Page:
Suffered in silence the traumatised are exiled witnessing the flashback as a purely internal interaction, a cycle of endless inner pain and cut off fragments of torment, secrets impossible to contain, separating the traumatised from the rest of community and communities from society. The traumatic flashback in itself is not life threatening, they are the leakage of a tightly protected mind a necessary defensive device for survival but un-integrated into memory it continues to enervate and stress bodily systems. The contemptuous self-recrimination at the lack of containment reinforces the shame of feeling out of control subject to our biology. This can ultimately lead to mental and physical deterioration and as has been reported violence, addiction, illness and suicide. Trauma based shame is painful and crippling and a traumatised mind cannot accommodate new ideas or alternative ways of seeing the world. The emotion provoked by trauma blocks new thinking. These conditions create cycles of violence and a hunger for retribution, and can often permeate through entire cultures - passed down from generation to generation where whole communities live out the trauma of the past. Trauma fractures our trust, our safety in the world, influences the way we see the world - encourages marginalisation, humiliation and powerlessness, negatively affecting our ability to resolve conflict.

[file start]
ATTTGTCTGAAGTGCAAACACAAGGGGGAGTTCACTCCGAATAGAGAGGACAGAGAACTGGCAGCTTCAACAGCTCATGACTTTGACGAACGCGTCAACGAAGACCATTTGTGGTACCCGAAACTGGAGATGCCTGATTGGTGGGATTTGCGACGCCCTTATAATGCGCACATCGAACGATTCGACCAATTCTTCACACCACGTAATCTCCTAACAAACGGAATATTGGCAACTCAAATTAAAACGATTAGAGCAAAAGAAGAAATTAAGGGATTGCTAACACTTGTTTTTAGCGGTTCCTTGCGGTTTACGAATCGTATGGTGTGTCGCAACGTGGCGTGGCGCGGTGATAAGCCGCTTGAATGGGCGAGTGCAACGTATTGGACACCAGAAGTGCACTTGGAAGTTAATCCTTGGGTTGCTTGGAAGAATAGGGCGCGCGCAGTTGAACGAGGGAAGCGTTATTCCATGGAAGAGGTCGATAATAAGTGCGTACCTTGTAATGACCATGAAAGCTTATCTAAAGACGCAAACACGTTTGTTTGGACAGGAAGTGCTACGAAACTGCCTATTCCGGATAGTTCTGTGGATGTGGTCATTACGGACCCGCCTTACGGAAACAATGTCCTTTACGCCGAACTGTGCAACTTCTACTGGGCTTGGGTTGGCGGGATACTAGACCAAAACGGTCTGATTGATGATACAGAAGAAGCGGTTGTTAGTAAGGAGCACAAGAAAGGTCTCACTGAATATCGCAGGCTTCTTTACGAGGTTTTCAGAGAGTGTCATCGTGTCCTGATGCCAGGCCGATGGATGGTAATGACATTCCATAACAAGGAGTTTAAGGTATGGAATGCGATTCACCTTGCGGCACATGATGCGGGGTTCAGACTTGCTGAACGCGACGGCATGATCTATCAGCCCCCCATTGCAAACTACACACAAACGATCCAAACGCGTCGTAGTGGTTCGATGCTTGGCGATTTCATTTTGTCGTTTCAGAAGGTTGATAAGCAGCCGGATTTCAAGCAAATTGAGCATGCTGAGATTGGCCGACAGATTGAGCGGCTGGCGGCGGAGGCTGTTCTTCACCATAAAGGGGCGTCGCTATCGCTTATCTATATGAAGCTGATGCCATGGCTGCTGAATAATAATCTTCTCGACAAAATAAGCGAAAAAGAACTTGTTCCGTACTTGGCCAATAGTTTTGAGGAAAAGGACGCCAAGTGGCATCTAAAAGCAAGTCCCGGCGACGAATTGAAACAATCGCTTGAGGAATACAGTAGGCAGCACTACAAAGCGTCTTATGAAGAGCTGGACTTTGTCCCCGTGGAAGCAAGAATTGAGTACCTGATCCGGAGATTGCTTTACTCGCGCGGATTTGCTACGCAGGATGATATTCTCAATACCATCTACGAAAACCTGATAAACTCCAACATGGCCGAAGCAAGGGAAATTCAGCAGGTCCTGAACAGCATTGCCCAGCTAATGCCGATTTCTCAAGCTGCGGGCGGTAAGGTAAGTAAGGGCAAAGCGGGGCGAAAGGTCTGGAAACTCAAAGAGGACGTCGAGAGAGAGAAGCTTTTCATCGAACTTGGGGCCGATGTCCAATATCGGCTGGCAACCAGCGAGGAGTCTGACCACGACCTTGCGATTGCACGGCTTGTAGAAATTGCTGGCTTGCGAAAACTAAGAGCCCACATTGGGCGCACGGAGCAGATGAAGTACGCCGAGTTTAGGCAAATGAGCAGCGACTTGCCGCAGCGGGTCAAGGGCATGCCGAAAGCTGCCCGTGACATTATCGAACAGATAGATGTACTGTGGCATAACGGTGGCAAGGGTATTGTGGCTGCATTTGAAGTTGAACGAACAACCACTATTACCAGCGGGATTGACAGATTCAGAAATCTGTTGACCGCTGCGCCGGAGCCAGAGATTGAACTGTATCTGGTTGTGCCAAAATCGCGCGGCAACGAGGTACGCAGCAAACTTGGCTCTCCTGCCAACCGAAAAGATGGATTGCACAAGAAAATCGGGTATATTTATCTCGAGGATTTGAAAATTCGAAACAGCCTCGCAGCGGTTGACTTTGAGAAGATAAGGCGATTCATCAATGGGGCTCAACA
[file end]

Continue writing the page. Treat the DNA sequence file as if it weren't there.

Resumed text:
The flashback provides a form of recall that survives at the cost of ‘willed memory or the very continuity of conscious thought… The traumatised are called upon to see and to relive the insistent reality of the past, they recover a past that encounters consciousness only through the very denial of active recollection’ (Caruth, 1995, p. 152). Engaging each seemingly isolated overwhelming event that presents itself as trauma, we often find ourselves delving into the realms of today’s most pressing and intractable global issues. Surviving and witnessing become necessary to the transmutation of the shame and guilt where the pain of suffering can serve as a mirror into entering into the world of the other. This demands a level of self-awareness often not readily available for the traumatised, in which we are able to detach ourselves from the trauma and observe our own minds and bodies at work. Trauma and its intrusive reminder through the flashback calls us to consider our pain as well as the pain of others, to step out of victimisation integrate the past and connect to, respect and tolerate the difference of others. Flashbacks function as indications of something extreme having occurred, an event out of the ordinary, painful recollections of partly remembered moments of the event, but they are also clues to completing the story, indications of the extremity or overwhelm of the trauma, fragments of survival that remind us of our relationship with death, our mortality and the need to hold the polarity of life and death in equal balance.